Showing posts with label Austerity. Show all posts
Showing posts with label Austerity. Show all posts

Sunday, February 08, 2015

Waving Buh Bye To Austerity

It's not surprising that Europe is finally ejecting austerity from the capsule and moving on to an economic policy rooted in reality as opposed to unicorn, fairy land.

The ECB’s new stimulus “should strengthen demand, increase capacity utilization and support money and credit growth,” Mr. Draghi said. He rejected any criticism that the vast expansion of the ECB’s easy-money policies would stoke inflation down the road, noting that inflation has stayed very low even after several interest-rate cuts and abundant ECB loans to banks. “There must be a statute of limitations for those who say there will be inflation,” he said.

Yeah, that was passed by a long time ago...

Equally not surprising is the recent vote in Greece firmly against austerity.

Greece currently has public debt equivalent to 177 percent of its gross domestic product (GDP). Its unemployment rate stands near 25 percent overall, and more than half of young adults have no jobs and few prospects. The austerity measures have gutted many of the country's most vital social programs. The economy has shrunk by more than 23 percent since the 2008 global financial crisis, a contraction comparable to the U.S. economy's during the Great Depression.

Austerity in times of economic contraction doesn't work. It never has. The only question that remains is when this shift in policy produces results, will the pathological haters of government finally admit fault?

Saturday, April 27, 2013


Over the course of the last few months, we've seen that austerity measures in Europe aren't working. One would think that they learned their lesson after the worldwide economic depression in the 1930s but they haven't. Neither have conservatives in this country who are so emotionally obsessed with the government spending less money that they really can't see how cuts in spending are harmful. Now we have the proof that not only are they harmful, they are decidedly not beneficial. In short, high public debt does not consistently stifle economic growth.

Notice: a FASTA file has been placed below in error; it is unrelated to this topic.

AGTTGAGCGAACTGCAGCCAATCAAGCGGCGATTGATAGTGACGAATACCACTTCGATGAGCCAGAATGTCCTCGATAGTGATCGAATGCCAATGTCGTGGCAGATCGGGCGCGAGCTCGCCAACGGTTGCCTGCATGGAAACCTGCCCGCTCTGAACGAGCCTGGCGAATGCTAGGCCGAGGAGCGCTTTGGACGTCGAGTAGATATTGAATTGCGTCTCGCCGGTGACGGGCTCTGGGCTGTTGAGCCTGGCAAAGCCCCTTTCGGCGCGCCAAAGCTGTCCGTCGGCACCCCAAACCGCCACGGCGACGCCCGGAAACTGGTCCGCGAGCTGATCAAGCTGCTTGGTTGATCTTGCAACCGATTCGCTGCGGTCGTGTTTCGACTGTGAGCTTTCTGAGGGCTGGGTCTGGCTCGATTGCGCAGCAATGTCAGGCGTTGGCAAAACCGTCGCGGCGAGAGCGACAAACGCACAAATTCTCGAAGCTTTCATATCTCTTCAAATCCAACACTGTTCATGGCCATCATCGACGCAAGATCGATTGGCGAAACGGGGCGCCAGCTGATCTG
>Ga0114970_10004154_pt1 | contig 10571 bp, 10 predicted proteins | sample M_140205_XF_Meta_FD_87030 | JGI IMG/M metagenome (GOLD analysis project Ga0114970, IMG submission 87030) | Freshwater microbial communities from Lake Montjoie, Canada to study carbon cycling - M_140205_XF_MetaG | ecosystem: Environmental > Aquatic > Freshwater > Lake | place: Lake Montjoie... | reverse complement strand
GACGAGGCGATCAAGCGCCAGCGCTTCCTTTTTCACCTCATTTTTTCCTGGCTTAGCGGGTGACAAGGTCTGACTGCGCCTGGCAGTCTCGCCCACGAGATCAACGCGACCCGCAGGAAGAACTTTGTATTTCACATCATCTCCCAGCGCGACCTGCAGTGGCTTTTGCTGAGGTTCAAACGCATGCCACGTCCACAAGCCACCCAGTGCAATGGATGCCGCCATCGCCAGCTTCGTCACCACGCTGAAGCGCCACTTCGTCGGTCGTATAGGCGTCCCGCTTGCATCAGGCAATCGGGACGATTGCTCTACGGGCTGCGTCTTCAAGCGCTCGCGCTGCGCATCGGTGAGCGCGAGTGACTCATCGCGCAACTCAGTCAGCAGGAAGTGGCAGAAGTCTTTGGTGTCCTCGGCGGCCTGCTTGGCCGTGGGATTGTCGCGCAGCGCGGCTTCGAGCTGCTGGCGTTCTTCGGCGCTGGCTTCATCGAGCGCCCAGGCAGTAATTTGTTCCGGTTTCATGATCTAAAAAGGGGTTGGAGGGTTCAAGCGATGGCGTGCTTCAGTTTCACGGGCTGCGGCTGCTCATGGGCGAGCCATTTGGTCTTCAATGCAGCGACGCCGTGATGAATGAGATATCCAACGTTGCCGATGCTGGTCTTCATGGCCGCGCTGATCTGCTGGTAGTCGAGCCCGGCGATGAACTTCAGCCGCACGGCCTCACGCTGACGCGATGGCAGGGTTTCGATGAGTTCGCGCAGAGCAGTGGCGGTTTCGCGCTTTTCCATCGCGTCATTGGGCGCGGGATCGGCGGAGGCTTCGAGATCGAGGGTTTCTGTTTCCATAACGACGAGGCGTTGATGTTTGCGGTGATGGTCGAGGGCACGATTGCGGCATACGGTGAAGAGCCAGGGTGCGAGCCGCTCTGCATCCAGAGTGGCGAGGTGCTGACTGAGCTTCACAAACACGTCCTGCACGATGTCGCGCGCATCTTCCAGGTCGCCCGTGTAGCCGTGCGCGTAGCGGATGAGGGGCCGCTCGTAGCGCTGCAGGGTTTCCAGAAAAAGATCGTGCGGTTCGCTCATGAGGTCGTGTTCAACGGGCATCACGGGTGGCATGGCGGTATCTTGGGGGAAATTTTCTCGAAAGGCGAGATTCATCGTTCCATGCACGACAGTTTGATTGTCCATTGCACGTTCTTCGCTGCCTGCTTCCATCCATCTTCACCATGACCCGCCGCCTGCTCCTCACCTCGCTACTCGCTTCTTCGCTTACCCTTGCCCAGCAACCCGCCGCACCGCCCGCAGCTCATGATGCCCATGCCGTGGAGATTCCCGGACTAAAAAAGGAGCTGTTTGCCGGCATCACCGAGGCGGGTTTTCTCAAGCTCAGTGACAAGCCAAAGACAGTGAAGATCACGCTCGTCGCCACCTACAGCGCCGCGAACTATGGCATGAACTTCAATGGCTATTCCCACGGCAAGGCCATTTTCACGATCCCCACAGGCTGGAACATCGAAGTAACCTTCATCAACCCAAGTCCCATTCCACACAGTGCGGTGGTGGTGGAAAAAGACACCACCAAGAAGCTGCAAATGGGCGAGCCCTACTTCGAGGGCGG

Thank you, Thomas Herndon!

Thursday, May 31, 2012

Saturday, April 07, 2012

Who Will Take That First Step?

When someone like John H. Cochrane, a professor of finance at the University of Chicago Booth School of Business and an adjunct scholar of the Cato Institute, says the following

Austerity isn’t working in Europe.

We should ALL listen.

His recent piece for Bloomberg  offers some rare flexibility from the right that is worth noting. He begins by noting a very basic reality.

As incomes decline, tax revenue drops, and it becomes harder to cut spending. A downward spiral looms.

This is the crux of why we should all be concerned about flat lining middle class incomes.

He goes on to point out that spending more (something that I have also said) is not the answer.

Where will the money come from? Greece, Spain and Italy simply cannot borrow any more. So, say the Keynesians, Germany should pay. But even Germany has limits. The U.S. can still borrow at remarkably low rates. But remember that Greece was able to borrow at low rates right up to the moment that it couldn’t borrow at all. There is nobody to bail out the U.S. when our time comes. What should we do then?

Also, a very good point. So what's the solution?

Let’s call it “Growth Now.” Forget about “stimulating.” Spend only on what is really needed. We could easily stop subsidies for agriculture, electric cars or building roads and bridges to nowhere right now, without fearing a recession.


Rather than raise taxes further on the “rich,” driving them underground, abroad, or away from business formation, fix the tax code, as every commission has recommended. Lower marginal rates but eliminate the maze of deductions.

I could live with that. It has to be done anyway. Of course, there are difficulties.

“Structural reform” is vital to restore growth now, not a vague idea for many years in the future when the stimulus has worked its magic. It’s also a lot harder politically than the breezy language suggests. “Reform” isn’t just “policy” handed down by technocrats like rules on the provenance of prosciutto; it involves taking away subsidies and interventions that entrenched interests have grown to love, and have supported politicians to protect. They will fight it tooth and nail.

That includes D's, R's and everyone in between.

So, we know what we need to do. Who will be the first person to lead on doing it?